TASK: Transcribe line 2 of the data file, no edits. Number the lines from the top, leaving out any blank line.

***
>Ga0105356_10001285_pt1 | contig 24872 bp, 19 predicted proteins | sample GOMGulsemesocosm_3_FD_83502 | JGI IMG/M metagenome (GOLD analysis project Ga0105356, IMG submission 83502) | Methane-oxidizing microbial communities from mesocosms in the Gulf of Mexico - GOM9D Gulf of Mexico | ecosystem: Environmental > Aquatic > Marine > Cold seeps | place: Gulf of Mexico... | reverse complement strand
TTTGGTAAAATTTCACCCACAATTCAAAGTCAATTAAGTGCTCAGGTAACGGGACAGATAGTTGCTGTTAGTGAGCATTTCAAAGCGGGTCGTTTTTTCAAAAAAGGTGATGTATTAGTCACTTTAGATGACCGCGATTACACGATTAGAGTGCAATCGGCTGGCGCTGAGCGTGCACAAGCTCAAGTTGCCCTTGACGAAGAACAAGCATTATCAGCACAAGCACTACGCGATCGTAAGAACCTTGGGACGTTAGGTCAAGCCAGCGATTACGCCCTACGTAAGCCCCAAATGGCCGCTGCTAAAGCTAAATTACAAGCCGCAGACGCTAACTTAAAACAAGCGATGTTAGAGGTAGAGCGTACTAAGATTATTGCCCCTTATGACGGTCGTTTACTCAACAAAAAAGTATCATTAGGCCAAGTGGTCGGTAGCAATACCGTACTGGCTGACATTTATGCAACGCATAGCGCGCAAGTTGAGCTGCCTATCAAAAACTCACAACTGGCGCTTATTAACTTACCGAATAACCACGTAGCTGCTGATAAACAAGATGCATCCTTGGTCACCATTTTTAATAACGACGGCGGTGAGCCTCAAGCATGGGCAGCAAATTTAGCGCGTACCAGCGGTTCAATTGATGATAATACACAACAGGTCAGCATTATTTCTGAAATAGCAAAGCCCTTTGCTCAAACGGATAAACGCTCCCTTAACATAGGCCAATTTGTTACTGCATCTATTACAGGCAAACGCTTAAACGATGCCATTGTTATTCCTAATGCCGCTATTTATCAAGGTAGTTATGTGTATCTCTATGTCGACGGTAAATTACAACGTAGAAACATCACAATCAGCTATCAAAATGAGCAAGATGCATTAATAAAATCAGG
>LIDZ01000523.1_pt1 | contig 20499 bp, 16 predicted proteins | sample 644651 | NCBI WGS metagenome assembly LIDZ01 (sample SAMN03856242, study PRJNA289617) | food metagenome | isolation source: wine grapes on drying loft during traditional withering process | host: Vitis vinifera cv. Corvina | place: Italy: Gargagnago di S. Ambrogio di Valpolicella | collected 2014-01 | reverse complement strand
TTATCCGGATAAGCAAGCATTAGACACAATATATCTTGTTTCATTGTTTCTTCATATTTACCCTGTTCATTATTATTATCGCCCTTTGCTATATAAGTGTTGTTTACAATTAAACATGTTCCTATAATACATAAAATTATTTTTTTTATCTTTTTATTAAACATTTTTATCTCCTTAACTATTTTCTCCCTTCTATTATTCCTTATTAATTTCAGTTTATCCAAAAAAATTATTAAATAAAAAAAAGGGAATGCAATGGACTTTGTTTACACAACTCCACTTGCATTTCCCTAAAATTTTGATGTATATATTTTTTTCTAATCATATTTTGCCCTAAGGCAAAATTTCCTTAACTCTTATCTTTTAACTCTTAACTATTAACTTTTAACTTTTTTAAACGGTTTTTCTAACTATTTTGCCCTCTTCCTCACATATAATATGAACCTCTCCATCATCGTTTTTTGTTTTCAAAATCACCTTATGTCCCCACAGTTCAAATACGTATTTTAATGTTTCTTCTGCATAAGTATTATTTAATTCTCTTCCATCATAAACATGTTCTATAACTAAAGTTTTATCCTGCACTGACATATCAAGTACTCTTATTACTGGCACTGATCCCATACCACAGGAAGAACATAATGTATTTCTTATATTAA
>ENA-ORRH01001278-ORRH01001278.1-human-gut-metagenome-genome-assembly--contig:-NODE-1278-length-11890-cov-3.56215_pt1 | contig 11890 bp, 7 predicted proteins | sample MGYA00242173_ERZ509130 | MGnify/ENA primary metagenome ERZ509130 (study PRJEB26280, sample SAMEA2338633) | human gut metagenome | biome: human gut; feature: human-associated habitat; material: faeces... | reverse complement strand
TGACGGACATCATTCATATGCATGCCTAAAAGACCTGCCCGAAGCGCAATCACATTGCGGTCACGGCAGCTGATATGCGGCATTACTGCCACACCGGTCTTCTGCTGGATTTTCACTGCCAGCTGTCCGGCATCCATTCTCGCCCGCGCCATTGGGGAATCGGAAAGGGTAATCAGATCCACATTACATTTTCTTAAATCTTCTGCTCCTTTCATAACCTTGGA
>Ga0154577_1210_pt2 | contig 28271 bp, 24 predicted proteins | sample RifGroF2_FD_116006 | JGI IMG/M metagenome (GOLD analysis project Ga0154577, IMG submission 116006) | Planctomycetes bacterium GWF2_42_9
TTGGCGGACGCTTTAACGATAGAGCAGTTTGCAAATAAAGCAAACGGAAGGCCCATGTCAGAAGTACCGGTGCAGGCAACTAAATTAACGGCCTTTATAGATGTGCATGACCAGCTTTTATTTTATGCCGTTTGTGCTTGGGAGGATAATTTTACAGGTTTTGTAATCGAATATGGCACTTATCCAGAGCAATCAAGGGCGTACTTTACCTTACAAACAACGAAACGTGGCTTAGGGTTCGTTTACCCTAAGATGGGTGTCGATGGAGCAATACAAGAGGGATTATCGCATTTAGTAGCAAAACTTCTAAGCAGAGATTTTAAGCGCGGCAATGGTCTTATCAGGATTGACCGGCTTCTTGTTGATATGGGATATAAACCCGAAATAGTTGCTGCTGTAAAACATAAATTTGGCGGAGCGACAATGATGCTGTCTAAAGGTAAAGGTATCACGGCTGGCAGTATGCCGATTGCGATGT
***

TTTGGTAAAATTTCACCCACAATTCAAAGTCAATTAAGTGCTCAGGTAACGGGACAGATAGTTGCTGTTAGTGAGCATTTCAAAGCGGGTCGTTTTTTCAAAAAAGGTGATGTATTAGTCACTTTAGATGACCGCGATTACACGATTAGAGTGCAATCGGCTGGCGCTGAGCGTGCACAAGCTCAAGTTGCCCTTGACGAAGAACAAGCATTATCAGCACAAGCACTACGCGATCGTAAGAACCTTGGGACGTTAGGTCAAGCCAGCGATTACGCCCTACGTAAGCCCCAAATGGCCGCTGCTAAAGCTAAATTACAAGCCGCAGACGCTAACTTAAAACAAGCGATGTTAGAGGTAGAGCGTACTAAGATTATTGCCCCTTATGACGGTCGTTTACTCAACAAAAAAGTATCATTAGGCCAAGTGGTCGGTAGCAATACCGTACTGGCTGACATTTATGCAACGCATAGCGCGCAAGTTGAGCTGCCTATCAAAAACTCACAACTGGCGCTTATTAACTTACCGAATAACCACGTAGCTGCTGATAAACAAGATGCATCCTTGGTCACCATTTTTAATAACGACGGCGGTGAGCCTCAAGCATGGGCAGCAAATTTAGCGCGTACCAGCGGTTCAATTGATGATAATACACAACAGGTCAGCATTATTTCTGAAATAGCAAAGCCCTTTGCTCAAACGGATAAACGCTCCCTTAACATAGGCCAATTTGTTACTGCATCTATTACAGGCAAACGCTTAAACGATGCCATTGTTATTCCTAATGCCGCTATTTATCAAGGTAGTTATGTGTATCTCTATGTCGACGGTAAATTACAACGTAGAAACATCACAATCAGCTATCAAAATGAGCAAGATGCATTAATAAAATCAGG